• Worldviews and "world sense" in the context of healing
  • Shifting religious practices and ideology over time
  • New and old literary/theoretical lenses and frameworks for discussing sacred     knowledge
  • “Spirit injury,” mental illness and similar “invisible” ailments
  • Arts and other curative practices used for healing and restoring universal balance
  • Environmental concerns and secular healing practices
  • Religious healing in the face of natural disasters (i.e. Haitian Vodou post-    earthquake and New Orleans Vodou post-Katrina)
  • Importance of mortuary rites and burial practices in maintaining cosmic order
  • Dynamics of religious communities in new nations and peyi blan, the transformation of lives for new converts and initiates

Please submit a whole panel of no more than four presenters (a fifth person may chair or moderate a panel), or an individual paper by 31 May 2013 to the Program Committee. Each presentation should be no more than fifteen minutes (2,000 words or 7-8 pages in length), allowing time for discussion. An abstract of approximately 300-500 words with the title of the paper should be submitted on one page; on a separate cover page, the name(s) of the presenter(s), together with institutional affiliation(s) if applicable and the title of the presentation(s) should also be included.  Full panel submissions should submit one file with all of the applicants’ abstracts and required information. Additionally, applicants must provide current contact information such as mailing address, telephone numbers and e-mail address, also to be submitted by 31 May 2013. Completed papers are due by September 1, 2013 to allow panel members time to read those papers before the conference. All proposals will be peer-reviewed, and you shall be informed of a final decision on participation by 30 June, 2013.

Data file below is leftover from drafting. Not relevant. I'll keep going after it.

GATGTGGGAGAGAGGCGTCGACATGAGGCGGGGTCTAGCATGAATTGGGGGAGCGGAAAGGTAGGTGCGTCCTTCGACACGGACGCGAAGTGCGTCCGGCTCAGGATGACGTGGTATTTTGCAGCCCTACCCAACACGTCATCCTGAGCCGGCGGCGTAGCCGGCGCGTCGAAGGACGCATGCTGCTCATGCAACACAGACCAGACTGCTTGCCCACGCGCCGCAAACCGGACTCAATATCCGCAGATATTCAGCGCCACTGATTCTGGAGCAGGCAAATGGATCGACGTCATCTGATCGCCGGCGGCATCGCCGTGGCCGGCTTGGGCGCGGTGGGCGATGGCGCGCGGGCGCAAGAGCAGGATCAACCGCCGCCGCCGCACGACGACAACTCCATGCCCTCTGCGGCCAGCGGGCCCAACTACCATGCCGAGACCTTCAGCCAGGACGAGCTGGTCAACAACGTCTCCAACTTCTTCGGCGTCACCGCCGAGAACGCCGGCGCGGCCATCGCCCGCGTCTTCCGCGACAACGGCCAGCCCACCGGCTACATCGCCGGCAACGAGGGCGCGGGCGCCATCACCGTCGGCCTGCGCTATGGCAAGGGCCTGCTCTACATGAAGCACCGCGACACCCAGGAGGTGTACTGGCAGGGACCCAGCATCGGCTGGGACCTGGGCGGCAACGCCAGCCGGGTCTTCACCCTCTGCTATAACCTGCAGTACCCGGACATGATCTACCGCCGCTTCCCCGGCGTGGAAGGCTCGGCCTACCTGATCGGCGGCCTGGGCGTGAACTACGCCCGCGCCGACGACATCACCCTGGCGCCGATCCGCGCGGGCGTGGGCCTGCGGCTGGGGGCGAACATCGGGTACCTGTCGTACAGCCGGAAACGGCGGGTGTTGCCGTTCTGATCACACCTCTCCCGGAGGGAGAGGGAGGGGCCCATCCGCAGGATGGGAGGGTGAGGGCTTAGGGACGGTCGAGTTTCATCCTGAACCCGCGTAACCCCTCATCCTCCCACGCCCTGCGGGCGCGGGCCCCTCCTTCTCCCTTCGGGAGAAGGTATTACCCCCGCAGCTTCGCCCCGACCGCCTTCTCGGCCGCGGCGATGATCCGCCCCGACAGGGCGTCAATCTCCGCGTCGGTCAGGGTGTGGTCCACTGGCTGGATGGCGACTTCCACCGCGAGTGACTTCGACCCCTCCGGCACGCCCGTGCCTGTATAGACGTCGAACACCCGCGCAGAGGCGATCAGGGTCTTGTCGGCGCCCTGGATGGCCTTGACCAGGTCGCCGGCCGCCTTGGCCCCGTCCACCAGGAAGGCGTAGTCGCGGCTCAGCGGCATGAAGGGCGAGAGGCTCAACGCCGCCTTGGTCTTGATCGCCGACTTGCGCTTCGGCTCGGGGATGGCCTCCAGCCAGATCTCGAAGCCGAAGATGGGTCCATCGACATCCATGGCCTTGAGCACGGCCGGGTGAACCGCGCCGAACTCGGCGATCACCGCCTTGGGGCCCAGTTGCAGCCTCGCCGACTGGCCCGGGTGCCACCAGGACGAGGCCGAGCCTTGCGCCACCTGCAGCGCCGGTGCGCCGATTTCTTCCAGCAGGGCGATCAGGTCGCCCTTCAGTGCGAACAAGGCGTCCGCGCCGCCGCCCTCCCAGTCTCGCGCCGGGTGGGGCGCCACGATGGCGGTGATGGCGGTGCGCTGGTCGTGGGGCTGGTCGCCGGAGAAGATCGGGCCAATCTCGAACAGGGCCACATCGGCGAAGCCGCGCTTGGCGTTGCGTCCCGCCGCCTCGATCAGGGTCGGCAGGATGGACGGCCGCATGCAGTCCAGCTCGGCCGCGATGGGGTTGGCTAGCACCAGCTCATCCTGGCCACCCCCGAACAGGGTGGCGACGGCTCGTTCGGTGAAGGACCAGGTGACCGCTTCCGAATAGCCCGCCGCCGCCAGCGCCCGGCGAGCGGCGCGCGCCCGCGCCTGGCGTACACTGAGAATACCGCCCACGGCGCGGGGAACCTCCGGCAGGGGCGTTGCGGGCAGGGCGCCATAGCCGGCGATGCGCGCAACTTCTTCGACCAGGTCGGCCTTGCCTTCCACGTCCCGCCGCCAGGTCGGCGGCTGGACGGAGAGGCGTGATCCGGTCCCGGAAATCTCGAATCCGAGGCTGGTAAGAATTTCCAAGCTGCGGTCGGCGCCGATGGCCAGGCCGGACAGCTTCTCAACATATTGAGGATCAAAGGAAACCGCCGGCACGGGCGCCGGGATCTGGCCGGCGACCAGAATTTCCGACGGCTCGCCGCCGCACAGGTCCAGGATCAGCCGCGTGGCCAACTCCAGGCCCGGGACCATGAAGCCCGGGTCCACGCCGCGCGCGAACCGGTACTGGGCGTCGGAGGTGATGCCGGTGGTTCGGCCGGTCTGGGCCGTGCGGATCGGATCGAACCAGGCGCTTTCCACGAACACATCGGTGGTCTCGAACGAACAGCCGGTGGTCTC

Papers should be submitted online to the Program Committee Co-Chairs Gina Athena Ulysse and Roberto Strongman at

One must be a member of KOSANBA to present a paper at the conference. Registration is also required for all presenters. Registration fees are required for non-members to attend the conference. All those who are scholars and/or practitioners are invited to submit an application in order to join the association.

Membership Fees are as follows:
General membership:
US $60.00
US $35.00

Conference Registration:
US $75.00
US $25.00  (Before August 1, 2013)
On-site Conference Registration (after 8/1/13)

US $45.00 

KOSANBA—A Scholarly Association for the Study of Haitian Vodou, is headquartered at the Center for Black Studies Research at the University of California, Santa Barbara.

All Fees should be made payable to UC Regents. In the Memo Section write:
KOSANBA Membership and/or Registration. Mail to:

C/o Center for Black Studies Research
University of California, Santa Barbara,
Santa Barbara, CA 93106

Please refer any questions to or transmit all relevant documents to the Program Committee Co-Chairs, Gina Athena Ulysse (Wesleyan University) and Roberto Strongman (University of California Santa Barbara) at

Or visit the or phone (805) 893-3914